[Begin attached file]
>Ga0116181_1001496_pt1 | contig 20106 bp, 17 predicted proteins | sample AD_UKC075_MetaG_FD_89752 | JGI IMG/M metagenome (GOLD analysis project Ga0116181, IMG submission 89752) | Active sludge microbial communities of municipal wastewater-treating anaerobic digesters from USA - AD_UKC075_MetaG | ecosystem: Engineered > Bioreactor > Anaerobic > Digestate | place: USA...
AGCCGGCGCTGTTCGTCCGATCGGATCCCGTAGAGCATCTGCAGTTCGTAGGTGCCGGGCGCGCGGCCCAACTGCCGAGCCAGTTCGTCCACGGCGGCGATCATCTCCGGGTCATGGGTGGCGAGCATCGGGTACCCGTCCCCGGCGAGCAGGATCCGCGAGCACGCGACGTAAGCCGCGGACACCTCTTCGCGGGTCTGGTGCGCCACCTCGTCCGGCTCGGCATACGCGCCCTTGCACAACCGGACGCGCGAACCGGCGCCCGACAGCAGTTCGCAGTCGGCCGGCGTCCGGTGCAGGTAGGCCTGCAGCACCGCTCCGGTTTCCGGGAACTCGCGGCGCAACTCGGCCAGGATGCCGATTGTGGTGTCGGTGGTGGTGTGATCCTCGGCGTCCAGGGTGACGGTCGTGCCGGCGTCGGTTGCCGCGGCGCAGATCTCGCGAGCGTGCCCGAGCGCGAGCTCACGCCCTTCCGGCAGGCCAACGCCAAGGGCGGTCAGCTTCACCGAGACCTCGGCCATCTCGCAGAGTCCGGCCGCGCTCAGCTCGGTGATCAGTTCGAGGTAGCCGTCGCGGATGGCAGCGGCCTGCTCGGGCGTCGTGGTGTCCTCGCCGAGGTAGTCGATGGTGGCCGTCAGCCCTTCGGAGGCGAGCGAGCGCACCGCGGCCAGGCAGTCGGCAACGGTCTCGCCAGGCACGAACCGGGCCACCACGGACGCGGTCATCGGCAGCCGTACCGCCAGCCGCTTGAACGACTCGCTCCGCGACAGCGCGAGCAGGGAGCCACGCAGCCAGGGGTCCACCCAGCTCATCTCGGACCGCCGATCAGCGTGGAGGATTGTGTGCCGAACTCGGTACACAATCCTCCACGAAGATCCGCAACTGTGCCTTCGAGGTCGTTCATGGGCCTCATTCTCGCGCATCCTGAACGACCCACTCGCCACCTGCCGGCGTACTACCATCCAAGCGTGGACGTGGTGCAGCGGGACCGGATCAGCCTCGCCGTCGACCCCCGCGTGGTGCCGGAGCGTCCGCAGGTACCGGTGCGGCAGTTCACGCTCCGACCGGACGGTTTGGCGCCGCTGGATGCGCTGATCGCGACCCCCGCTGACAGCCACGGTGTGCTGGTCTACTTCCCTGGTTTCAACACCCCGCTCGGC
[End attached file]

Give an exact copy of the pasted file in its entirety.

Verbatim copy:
>Ga0116181_1001496_pt1 | contig 20106 bp, 17 predicted proteins | sample AD_UKC075_MetaG_FD_89752 | JGI IMG/M metagenome (GOLD analysis project Ga0116181, IMG submission 89752) | Active sludge microbial communities of municipal wastewater-treating anaerobic digesters from USA - AD_UKC075_MetaG | ecosystem: Engineered > Bioreactor > Anaerobic > Digestate | place: USA...
AGCCGGCGCTGTTCGTCCGATCGGATCCCGTAGAGCATCTGCAGTTCGTAGGTGCCGGGCGCGCGGCCCAACTGCCGAGCCAGTTCGTCCACGGCGGCGATCATCTCCGGGTCATGGGTGGCGAGCATCGGGTACCCGTCCCCGGCGAGCAGGATCCGCGAGCACGCGACGTAAGCCGCGGACACCTCTTCGCGGGTCTGGTGCGCCACCTCGTCCGGCTCGGCATACGCGCCCTTGCACAACCGGACGCGCGAACCGGCGCCCGACAGCAGTTCGCAGTCGGCCGGCGTCCGGTGCAGGTAGGCCTGCAGCACCGCTCCGGTTTCCGGGAACTCGCGGCGCAACTCGGCCAGGATGCCGATTGTGGTGTCGGTGGTGGTGTGATCCTCGGCGTCCAGGGTGACGGTCGTGCCGGCGTCGGTTGCCGCGGCGCAGATCTCGCGAGCGTGCCCGAGCGCGAGCTCACGCCCTTCCGGCAGGCCAACGCCAAGGGCGGTCAGCTTCACCGAGACCTCGGCCATCTCGCAGAGTCCGGCCGCGCTCAGCTCGGTGATCAGTTCGAGGTAGCCGTCGCGGATGGCAGCGGCCTGCTCGGGCGTCGTGGTGTCCTCGCCGAGGTAGTCGATGGTGGCCGTCAGCCCTTCGGAGGCGAGCGAGCGCACCGCGGCCAGGCAGTCGGCAACGGTCTCGCCAGGCACGAACCGGGCCACCACGGACGCGGTCATCGGCAGCCGTACCGCCAGCCGCTTGAACGACTCGCTCCGCGACAGCGCGAGCAGGGAGCCACGCAGCCAGGGGTCCACCCAGCTCATCTCGGACCGCCGATCAGCGTGGAGGATTGTGTGCCGAACTCGGTACACAATCCTCCACGAAGATCCGCAACTGTGCCTTCGAGGTCGTTCATGGGCCTCATTCTCGCGCATCCTGAACGACCCACTCGCCACCTGCCGGCGTACTACCATCCAAGCGTGGACGTGGTGCAGCGGGACCGGATCAGCCTCGCCGTCGACCCCCGCGTGGTGCCGGAGCGTCCGCAGGTACCGGTGCGGCAGTTCACGCTCCGACCGGACGGTTTGGCGCCGCTGGATGCGCTGATCGCGACCCCCGCTGACAGCCACGGTGTGCTGGTCTACTTCCCTGGTTTCAACACCCCGCTCGGC